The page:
Panasonic Lumix DMC LX7 Rating 70100
Our VerdictThe Panasonic Lumix DMC LX7 is a little known camera simply because it didn't ship out of the house of Canon or Nikon. What is little known about this camera is that it not only sports a Leica lens, but also the fastest lens in a point and shoot camera. With a maximum aperture of f/1.4-2.3, there isnï¿½t a situation that the LX7 technically can't handle. It also boasts of a burst speed of 11 fps and an incredible video bitrate of 28 Mbps. But do the impressive numbers translate into impressive quality? We find out.
Panasonic Lumix DMC LX7: Detailed Review
The Panasonic Lumix DMC LX7 is a camera that became an instant sensation the minute it was announced. What set it apart was its Leica branded lens, which sports a 24-90mm focal length, with an aperture range of f/1.4-2.3, making it the fastest lens yet in a point and shoot camera. However, does an impressive lens make this camera good enough to occupy a permanent spot in your kit?
Well, we got a hold of the LX7 and put it through a rigorous test routine, and by that we mean giving our DSLR a break and making the Panasonic Lumix DMC LX7 our primary camera. Does it live up to the task? Well, read on to find out.
Build & Ergonomics
The first thing you should know about the Panasonic Lumix DMC LX7 is that it is one deceptive piece of work. It is rather compact for a camera with such impressive optics, but if you’re looking for something that you could just slip into your pockets and forget about, this is not that camera. Even though the body itself is quite slim, the lens design causes the assembly to protrude quite noticeably out the front. This is probably to accommodate a real-time aperture ring along with an aspect ratio switch right on the front. There’s even a focus selection switch that toggles the AF between Macro, regular and manual modes. Three controls at the finger-tip, we like it.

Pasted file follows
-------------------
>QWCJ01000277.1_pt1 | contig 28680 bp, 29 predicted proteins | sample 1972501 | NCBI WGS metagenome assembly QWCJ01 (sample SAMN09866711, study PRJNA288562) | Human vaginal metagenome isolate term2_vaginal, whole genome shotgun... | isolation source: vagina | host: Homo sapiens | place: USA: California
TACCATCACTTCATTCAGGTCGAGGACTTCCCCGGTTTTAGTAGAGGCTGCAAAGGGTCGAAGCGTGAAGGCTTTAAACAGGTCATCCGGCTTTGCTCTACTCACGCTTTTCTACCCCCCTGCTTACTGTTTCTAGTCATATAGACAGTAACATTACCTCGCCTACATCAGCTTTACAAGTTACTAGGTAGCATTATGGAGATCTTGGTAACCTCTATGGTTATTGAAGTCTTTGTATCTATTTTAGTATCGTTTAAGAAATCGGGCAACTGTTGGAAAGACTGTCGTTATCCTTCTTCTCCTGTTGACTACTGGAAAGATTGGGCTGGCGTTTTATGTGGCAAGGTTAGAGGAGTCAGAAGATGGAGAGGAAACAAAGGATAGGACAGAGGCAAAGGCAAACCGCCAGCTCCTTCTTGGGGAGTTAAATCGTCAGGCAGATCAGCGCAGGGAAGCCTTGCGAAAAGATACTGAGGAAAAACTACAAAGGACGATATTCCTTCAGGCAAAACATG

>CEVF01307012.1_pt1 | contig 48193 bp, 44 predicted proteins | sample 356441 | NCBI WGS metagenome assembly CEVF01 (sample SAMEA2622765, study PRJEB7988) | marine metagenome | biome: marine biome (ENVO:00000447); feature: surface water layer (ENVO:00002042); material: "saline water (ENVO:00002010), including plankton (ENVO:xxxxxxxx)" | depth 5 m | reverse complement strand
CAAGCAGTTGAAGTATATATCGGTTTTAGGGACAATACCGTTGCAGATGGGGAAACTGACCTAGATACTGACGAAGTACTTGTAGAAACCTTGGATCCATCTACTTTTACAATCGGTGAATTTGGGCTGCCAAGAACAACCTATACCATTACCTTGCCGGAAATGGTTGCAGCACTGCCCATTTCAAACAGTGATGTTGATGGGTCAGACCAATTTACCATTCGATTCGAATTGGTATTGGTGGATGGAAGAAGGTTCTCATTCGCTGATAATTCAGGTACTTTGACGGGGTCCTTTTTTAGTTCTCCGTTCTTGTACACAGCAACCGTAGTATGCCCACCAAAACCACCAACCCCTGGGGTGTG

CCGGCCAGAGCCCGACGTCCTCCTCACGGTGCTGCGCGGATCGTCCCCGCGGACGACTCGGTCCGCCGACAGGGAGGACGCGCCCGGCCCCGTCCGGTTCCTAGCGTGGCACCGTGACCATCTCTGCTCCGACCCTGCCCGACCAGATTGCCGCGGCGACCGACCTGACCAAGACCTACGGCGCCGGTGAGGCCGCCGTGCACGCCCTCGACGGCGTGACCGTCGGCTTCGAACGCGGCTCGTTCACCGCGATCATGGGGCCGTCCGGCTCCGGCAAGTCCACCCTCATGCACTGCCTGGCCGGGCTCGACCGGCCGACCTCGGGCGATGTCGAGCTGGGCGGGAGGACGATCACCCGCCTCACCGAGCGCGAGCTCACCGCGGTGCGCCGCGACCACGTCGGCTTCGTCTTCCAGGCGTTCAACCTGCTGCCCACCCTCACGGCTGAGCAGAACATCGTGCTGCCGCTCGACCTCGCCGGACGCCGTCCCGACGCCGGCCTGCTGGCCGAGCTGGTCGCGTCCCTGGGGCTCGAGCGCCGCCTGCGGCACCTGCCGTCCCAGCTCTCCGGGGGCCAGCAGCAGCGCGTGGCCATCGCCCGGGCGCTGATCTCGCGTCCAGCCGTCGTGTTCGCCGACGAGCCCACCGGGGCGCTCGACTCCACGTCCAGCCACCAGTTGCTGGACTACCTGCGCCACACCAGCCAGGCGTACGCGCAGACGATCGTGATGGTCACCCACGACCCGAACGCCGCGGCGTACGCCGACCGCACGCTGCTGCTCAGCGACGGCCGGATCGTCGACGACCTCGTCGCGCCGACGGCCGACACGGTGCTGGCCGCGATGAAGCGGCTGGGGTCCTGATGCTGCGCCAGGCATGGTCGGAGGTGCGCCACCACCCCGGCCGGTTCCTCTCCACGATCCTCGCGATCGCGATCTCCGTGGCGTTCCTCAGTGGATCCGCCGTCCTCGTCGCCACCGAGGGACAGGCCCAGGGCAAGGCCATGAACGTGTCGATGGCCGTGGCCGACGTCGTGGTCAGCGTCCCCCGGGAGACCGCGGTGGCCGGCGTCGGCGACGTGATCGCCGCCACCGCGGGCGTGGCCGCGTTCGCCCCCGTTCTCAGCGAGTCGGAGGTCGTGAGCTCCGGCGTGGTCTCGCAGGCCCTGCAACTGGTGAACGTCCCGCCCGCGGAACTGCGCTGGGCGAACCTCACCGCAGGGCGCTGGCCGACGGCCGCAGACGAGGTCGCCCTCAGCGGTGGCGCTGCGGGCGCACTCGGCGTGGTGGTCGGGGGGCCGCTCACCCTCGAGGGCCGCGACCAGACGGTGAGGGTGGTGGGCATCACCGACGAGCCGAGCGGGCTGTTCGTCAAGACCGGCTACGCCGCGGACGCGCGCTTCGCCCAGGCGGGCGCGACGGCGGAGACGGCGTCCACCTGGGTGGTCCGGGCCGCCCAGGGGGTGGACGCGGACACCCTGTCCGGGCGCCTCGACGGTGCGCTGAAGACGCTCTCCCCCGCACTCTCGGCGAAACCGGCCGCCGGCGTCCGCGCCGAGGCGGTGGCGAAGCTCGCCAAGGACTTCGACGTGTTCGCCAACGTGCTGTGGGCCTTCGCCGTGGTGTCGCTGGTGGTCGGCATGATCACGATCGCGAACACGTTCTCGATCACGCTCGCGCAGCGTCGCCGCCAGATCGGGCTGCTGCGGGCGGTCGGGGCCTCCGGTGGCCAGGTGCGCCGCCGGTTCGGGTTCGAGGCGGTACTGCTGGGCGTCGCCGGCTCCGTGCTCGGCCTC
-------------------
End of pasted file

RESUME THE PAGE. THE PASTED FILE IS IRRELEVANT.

The ergonomics on the Panasonic Lumix DMC LX7 are based on a very simple point and shoot design, so besides the unique lens ergonomics, everything else is pretty standard. The back has the usual circle of four buttons with one in the middle that takes care of such as ISO, White Balance, Drive mode etc. What we liked was the light horizontal jog dial on the back that is perfect for operating with the thumb. Panasonic added a nifty little toggle for ND filter, which comes in rather handy when trying to shoot at f/1.4 in broad daylight. The toggles and dials work beautifully, however, we can’t really say the same about the build of the buttons. A lot of the times, we couldn’t register enough feedback from the buttons to know whether they registered our press or not.
As far as the build goes, the lens on the Panasonic Lumix DMC LX7 is Leica-made and the rest of the body is made of solid plastic with metal reinforcements in parts. We wouldn’t be too concerned about babying this camera, especially given that it takes care of our primary concern, the front element of the lens. The Leica glass comes with a lens cap which must be removed prior to operation. In fact, if the lens cap is still on, the camera will not power up, which is in some respects annoying, but we understand the thought behind this feature. Another design feature we really like is the physical on/off toggle. Normally one would find a tiny button on top that would either bring the camera to life or put it to rest, but Panasonic has always preferred using a left/right switch for the purpose. There is also a hot shoe on the camera, in front of which is placed a stereo microphone. In what we consider a very unique design call, Panasonic has included a proprietary port of sorts right above the rear LCD which serves as a connection point for an electronic viewfinder accessory.
Overall, the build and design of the Panasonic Lumix DMC LX7 feel very premium, despite the fact that the front of the camera is entirely made of plastic. The aperture ring along with the focus and aspect ratio toggles are quite good, with clicks that register very distinctively.